Life is complicated. People stay in horrible situations until they are destroyed, even when they know they are being destroyed. Solid information is often available to help them make better choices, but … it’s complicated. Some facts are just plain painful, and who wants that? No reason to obsess over the image of frogs in steadily warming water, realizing too late that they are already partially parboiled.
“How long do we have to get out of this before it’s too late?” asks a dying frog of another profusely sweating frog who is holding a thermometer and wearing a watch.
“How the fuck should I know?” says the other doomed frog. “I’m fucking dying here and you want to ask me stupid, hypothetical questions? Asshole!”
One thought, if realized before they were goners, would be to check the temperature on the thermometer and use the watch to find out how fast the heat is rising. 190 degrees Fahrenheit is dangerously close to the 212 needed to make frog soup. It’s 194 now, boys. 195. There are certain objective facts here, fellows, verifiable information we can… oh, shit, 197.
Seldom, of course, is anything this simple, if simple any of this is.
I think of the mother who told me her children had no idea how angry she was at the children’s father. She had many good reasons to be angry as hell at the lying, thieving, death-threatening, fraud-committing, bullying bastard. So angry, in fact, that she slept in her young son’s bed for several years after a particularly brutal betrayal by her husband.
I urged her not to let her children stay in the dark about the many perfectly understandable reasons for her anger. I told her the lack of reason would harm her children in ways she couldn’t imagine. I offered to mediate an honest family discussion where these things could be placed on the table, a teachable moment for the kids about taking responsibility for one’s actions and the feelings.of those you love. She declined, telling me that everything was fine, assuring me that the kids were none the wiser. I told her not to delude herself, that the kids knew very well that she was furious at their father, though they had no clue why.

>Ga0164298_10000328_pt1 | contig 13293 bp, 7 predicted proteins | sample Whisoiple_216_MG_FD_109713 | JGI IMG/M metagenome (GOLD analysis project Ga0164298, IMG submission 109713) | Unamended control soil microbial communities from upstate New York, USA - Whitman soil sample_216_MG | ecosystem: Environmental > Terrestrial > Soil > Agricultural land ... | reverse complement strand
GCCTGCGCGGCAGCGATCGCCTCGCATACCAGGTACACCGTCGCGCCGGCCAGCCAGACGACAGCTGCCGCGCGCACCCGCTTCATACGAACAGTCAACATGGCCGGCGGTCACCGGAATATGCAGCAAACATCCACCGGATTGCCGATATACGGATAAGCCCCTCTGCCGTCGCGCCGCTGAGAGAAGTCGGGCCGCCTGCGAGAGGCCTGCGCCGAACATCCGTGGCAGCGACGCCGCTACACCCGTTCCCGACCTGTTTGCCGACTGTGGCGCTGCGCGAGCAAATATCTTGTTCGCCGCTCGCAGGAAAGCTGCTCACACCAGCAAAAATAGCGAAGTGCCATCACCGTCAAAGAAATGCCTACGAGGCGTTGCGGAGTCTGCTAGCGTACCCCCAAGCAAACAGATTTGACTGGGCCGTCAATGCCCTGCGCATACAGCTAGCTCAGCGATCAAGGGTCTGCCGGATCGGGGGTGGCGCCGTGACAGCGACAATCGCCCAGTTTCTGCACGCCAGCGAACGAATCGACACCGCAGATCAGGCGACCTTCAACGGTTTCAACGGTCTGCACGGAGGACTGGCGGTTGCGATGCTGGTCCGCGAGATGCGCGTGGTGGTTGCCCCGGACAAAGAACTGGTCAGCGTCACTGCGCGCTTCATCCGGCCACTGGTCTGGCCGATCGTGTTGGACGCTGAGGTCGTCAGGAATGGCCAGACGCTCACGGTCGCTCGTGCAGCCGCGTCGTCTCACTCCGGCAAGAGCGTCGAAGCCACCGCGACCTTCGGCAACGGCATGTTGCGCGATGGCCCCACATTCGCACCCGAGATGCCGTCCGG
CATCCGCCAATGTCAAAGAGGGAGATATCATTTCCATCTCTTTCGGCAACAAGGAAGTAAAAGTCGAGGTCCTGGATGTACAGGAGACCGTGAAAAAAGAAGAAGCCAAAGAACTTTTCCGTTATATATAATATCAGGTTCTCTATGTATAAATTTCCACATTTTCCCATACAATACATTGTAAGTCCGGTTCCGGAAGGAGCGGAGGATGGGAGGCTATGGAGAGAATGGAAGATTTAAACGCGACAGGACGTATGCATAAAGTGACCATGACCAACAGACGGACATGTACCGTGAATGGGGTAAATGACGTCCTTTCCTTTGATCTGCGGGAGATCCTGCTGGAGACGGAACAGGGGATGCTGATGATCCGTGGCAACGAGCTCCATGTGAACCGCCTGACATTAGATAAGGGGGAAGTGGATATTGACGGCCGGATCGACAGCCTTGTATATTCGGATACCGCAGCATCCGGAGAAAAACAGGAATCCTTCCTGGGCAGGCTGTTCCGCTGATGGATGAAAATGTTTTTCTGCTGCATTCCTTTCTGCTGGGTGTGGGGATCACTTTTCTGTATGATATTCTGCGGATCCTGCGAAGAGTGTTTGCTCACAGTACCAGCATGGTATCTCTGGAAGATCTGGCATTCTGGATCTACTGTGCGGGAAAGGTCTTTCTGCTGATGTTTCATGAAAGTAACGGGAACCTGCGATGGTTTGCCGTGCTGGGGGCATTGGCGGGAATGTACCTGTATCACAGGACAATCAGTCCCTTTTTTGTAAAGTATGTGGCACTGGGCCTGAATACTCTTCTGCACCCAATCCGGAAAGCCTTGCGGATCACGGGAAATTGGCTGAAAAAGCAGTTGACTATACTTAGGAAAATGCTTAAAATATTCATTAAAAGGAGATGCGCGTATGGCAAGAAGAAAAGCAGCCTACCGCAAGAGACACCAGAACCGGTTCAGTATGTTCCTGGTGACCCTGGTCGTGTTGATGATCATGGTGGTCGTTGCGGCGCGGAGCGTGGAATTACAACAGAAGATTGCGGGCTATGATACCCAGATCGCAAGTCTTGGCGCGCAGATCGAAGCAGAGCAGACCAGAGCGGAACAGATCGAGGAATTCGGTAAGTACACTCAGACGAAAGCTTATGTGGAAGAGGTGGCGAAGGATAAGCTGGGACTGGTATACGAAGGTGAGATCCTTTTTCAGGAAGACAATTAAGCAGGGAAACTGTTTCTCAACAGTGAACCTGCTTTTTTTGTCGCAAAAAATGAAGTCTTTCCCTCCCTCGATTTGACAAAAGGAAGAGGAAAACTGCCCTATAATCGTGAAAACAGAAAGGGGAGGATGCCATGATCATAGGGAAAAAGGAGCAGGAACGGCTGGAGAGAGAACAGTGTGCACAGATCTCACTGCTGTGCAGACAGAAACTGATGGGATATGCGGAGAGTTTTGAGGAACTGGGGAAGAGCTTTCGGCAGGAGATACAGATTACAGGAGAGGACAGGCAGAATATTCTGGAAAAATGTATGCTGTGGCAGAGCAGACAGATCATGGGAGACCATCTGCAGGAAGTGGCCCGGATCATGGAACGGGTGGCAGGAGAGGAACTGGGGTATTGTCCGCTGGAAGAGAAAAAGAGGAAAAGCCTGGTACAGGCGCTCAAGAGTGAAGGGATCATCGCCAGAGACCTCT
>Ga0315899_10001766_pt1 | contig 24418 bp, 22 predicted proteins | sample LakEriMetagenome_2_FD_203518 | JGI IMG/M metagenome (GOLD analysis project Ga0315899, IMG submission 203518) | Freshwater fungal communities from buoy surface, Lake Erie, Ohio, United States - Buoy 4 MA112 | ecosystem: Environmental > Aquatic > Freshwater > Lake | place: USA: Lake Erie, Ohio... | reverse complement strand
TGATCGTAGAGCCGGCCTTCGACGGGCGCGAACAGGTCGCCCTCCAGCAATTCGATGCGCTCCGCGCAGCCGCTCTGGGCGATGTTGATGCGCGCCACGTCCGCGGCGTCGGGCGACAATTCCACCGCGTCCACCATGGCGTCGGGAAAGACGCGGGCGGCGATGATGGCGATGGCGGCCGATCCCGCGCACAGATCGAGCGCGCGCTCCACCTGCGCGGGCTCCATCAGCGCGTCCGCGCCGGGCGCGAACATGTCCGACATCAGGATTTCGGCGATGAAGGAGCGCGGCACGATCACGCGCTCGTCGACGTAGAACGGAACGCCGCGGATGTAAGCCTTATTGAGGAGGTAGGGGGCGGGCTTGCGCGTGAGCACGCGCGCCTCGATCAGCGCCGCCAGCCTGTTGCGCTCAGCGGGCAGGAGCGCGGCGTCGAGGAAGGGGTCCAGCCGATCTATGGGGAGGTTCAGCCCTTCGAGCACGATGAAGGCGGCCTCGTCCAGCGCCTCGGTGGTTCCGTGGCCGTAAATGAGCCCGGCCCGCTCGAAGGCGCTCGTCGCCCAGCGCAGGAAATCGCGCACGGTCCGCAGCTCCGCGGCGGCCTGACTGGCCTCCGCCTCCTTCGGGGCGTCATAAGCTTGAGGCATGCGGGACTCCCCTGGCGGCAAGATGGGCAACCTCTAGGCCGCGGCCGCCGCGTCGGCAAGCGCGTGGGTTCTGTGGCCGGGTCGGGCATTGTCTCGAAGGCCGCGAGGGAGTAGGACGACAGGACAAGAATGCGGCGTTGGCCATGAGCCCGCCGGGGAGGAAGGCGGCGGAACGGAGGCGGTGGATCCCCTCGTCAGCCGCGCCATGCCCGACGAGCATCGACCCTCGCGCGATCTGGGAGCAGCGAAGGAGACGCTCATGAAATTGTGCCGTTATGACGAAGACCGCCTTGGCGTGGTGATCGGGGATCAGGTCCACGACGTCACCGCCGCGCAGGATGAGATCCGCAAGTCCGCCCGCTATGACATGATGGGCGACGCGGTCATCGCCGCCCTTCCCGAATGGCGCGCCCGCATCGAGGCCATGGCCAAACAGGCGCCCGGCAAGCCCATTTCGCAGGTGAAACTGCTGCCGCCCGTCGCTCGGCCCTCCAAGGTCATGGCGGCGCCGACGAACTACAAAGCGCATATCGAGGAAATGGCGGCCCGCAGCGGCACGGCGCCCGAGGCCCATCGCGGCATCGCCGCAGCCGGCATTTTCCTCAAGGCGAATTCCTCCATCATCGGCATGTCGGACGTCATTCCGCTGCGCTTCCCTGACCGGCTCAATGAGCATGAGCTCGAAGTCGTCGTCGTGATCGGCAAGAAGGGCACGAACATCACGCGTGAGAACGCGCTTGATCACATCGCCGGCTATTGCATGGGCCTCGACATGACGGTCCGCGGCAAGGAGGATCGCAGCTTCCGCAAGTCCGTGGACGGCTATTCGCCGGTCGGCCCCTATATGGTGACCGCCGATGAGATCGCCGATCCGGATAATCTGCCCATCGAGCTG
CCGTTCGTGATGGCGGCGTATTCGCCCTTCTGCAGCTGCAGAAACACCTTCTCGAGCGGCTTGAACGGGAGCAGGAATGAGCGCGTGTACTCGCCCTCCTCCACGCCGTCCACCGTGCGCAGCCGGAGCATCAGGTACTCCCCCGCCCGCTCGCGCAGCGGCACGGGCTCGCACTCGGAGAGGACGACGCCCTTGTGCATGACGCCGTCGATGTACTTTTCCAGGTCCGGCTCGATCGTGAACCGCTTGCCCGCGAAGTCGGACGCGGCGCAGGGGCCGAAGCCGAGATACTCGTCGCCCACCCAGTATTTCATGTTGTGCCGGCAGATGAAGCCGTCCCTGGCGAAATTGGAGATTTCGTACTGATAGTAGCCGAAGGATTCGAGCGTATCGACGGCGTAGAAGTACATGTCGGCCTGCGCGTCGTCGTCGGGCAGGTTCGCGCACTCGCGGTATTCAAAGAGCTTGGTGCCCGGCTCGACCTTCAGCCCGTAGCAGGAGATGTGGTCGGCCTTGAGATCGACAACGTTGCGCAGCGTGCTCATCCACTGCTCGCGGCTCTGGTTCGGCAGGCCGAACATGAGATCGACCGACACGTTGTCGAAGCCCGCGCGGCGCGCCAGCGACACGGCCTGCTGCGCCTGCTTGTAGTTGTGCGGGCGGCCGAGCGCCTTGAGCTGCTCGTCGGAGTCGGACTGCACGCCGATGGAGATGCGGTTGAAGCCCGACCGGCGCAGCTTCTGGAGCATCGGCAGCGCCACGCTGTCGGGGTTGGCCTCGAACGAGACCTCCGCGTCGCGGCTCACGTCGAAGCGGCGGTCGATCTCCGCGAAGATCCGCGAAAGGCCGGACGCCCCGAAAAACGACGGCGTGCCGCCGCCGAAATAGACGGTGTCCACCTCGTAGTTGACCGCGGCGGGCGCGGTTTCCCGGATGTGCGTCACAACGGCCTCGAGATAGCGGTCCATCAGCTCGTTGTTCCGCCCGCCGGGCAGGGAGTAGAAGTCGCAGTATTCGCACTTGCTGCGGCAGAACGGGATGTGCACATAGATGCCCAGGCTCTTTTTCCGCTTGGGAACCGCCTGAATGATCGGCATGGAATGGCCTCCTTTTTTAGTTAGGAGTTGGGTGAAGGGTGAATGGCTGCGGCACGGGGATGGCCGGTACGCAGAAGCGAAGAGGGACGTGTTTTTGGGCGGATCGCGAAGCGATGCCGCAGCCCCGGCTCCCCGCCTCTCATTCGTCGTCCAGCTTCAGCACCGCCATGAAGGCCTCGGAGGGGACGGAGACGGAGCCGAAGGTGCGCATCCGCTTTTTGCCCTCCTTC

A couple of years before her young son finally kicked her out of his bed, saying “mom, this is weird…”, she told me I’d been right.
“They know,” she told me finally, and recounted the conversation she overheard as she washed dishes and her children talked to another kid under the kitchen window.
“Our dad loves our mom, but our mom hates our dad,” she heard one of her observant young children say to their little neighbor.
My thought remained the same. The kids have to know why you are angry at dad or else you are just an irrationally angry, grudge-holding person who finds it impossible to forgive things nobody has any idea even happened. What effect does this untruthfulness have on your children’s forming understanding of the world, of intimate relationships? Dad just shrugs, hugs and kisses the kids, pets them gently, says “hopefully one day your mom will realize how much I love her and love me back again and everything will be fine. What can I do? You want another ice cream cone?”
The kids will eat their ice cream with dad, laugh at his carefree shenanigans, thankful that they have at least one parent who is not a tense, joyless, implacably angry person.
I grew up in a home where certain things could never be discussed. This included a variety of vexing things verified for me by my father on the last night of his life, after decades of his angry denial. I know very well the effect this long zero sum battle against obstruction had on me. To this day it sets me grimly against anyone who would be right at any price– these often escalate into battles to the death. It cost me the ability to shrug philosophically when I am unfairly accused of something, in a conclusory way. It haunted my working life, I can tell you for sure, my inability not to eventually tell an overbearing asshole boss to fuck the hell off.
There are things that actually happen in the world. A bankruptcy, a death threat, an insurmountable gambling debt, unpaid loans, marital infidelity, provable fraud — these are things that either happened or didn’t happen. There is little ambiguity about these kinds of events, some are even matters of public record (even if otherwise hidden). If they happened, shameful though they may be to the party involved, they need to be discussed with the people directly affected by them. Otherwise, life is a trial based on guesswork, without witnesses, evidence, any process of truth finding that allows the jurors to decide based on anything but prejudice.
In the name of love you will cripple those you love by making them live a lie they have no idea is anything but the truth, the whole truth and nothing but that arguably better than lying thing.